Outrage as Italian senator compares black minister to orangutan

Minister for integration Cecile Kyenge ‘saddened’ by right-wing senator’s slur

Italian minister for integration Cecile Kyenge: “I do not take [Roberto] Calderoli’s words as a personal insult but they sadden me because of the image they give of Italy.” Photograph: Reuters/Tony Gentile

Italian minister for integration Cecile Kyenge: “I do not take [Roberto] Calderoli’s words as a personal insult but they sadden me because of the image they give of Italy.” Photograph: Reuters/Tony Gentile

 

Italian prime minister Enrico Letta has condemned comments made by a senior right-wing senator in which he suggested the country’s first black government minister had “the features of an orangutan”.

Cecile Kyenge, an eye surgeon who was born in the Democratic Republic of the Congo but has Italian citizenship, has faced repeated racial slurs and threats since being appointed minister for integration by Mr Letta in April.

She was once again on the receiving end of offensive comments on Saturday when Roberto Calderoli, a minister under Silvio Berlusconi, told a rally in the northern town of Treviglio that Ms Kyenge would be better off working as a minister “in her country”.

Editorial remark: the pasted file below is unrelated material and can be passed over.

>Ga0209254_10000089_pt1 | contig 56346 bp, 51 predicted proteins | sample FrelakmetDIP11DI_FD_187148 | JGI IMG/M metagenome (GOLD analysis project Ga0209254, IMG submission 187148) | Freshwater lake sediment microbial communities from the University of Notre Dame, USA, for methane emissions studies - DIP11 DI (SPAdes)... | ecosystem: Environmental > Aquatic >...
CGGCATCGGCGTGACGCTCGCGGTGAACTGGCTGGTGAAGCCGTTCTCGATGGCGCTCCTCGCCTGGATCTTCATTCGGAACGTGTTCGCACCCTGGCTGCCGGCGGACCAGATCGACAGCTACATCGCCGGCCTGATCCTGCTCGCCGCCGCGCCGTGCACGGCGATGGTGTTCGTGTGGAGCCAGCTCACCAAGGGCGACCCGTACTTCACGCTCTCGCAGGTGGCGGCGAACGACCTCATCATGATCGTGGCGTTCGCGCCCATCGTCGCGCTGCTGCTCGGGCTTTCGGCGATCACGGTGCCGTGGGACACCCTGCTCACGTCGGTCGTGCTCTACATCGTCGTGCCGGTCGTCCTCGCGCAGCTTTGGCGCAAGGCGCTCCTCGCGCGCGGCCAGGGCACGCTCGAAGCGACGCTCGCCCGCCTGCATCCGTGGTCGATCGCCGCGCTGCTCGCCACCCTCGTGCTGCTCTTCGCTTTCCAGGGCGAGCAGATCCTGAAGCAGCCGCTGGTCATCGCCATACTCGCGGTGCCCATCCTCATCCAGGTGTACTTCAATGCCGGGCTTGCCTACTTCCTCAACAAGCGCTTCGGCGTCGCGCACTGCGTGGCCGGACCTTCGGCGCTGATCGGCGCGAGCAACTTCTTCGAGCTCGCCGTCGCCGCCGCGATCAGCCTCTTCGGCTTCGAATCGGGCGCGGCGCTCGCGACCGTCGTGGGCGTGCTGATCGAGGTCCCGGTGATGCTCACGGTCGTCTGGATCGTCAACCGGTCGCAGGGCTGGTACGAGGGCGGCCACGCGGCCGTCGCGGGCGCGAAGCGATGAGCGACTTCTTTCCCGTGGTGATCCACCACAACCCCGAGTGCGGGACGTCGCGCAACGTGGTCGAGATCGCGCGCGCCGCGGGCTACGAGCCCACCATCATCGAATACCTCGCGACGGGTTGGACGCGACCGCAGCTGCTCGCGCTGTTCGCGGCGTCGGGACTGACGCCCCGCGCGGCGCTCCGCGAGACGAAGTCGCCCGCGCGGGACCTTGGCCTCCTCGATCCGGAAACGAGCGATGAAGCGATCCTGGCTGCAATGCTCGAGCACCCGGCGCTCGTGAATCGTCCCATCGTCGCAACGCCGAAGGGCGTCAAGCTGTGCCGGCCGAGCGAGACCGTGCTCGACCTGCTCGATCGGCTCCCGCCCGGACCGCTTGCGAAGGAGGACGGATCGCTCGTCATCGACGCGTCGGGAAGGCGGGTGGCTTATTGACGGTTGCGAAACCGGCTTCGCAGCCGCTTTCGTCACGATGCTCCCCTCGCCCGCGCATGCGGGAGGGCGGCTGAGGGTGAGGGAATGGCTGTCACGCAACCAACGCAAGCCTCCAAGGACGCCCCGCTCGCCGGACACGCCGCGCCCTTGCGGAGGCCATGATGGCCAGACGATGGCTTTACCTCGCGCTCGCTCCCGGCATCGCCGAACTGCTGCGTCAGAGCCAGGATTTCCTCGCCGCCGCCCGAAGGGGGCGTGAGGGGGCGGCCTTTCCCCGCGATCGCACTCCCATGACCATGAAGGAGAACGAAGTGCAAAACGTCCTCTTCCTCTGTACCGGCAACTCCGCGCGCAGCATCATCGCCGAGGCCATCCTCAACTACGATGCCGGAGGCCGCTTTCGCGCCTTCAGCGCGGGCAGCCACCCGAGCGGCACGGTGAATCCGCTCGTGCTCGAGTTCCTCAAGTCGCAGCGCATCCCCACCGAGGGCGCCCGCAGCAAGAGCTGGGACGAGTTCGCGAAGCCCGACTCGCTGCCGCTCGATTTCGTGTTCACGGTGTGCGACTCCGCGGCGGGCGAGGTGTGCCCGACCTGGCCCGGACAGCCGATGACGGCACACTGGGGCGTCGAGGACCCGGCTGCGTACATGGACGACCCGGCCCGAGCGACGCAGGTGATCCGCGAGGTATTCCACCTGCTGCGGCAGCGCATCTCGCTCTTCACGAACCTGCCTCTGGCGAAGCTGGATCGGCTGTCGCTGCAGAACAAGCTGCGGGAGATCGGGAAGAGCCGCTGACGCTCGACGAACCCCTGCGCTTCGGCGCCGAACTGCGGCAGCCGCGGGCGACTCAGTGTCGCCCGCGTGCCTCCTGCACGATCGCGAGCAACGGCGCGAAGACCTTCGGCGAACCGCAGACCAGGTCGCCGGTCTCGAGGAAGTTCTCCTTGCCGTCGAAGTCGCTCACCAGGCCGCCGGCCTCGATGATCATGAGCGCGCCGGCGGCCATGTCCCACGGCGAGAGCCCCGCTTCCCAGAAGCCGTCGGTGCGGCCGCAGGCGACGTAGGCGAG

According to the Corriere della Sera, he added: “I love animals – bears and wolves, as is known – but when I see the pictures of Kyenge I cannot but think of the features of an orangutan, even if I’m not saying she is one.”

The remark provoked horror from the rest of the Italian political class, especially in Ms Kyenge’s centre-left Democratic party. In a statement, Mr Letta said the remarks were unacceptable. “Full solidarity and support to Cecile,” he added.

Ms Kyenge said it was not up to her to call on Mr Calderoli to resign, but she hoped all politicians would “reflect on their use of communication”. “I do not take Calderoli’s words as a personal insult but they sadden me because of the image they give of Italy, ” she told the Ansa news agency.

Mr Calderoli insisted yesterday he had been joking. “ I made a joke, an unfortunate one perhaps,” he said. “I did not want to cause offence and if Minister Kyenge has been offended I apologise but my joke came in the context of a much broader political speech that criticised the minister and her politics.”